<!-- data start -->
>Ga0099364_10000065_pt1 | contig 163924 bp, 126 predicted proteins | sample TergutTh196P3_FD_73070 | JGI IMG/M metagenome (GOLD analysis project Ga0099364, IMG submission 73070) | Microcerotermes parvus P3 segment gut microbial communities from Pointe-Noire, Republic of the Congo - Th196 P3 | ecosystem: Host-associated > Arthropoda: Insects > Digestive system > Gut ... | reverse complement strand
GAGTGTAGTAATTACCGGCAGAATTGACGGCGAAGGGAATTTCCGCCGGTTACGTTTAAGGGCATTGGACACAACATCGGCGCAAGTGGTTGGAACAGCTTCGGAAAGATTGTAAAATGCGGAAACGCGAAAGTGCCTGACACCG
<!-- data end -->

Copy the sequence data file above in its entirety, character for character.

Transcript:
>Ga0099364_10000065_pt1 | contig 163924 bp, 126 predicted proteins | sample TergutTh196P3_FD_73070 | JGI IMG/M metagenome (GOLD analysis project Ga0099364, IMG submission 73070) | Microcerotermes parvus P3 segment gut microbial communities from Pointe-Noire, Republic of the Congo - Th196 P3 | ecosystem: Host-associated > Arthropoda: Insects > Digestive system > Gut ... | reverse complement strand
GAGTGTAGTAATTACCGGCAGAATTGACGGCGAAGGGAATTTCCGCCGGTTACGTTTAAGGGCATTGGACACAACATCGGCGCAAGTGGTTGGAACAGCTTCGGAAAGATTGTAAAATGCGGAAACGCGAAAGTGCCTGACACCG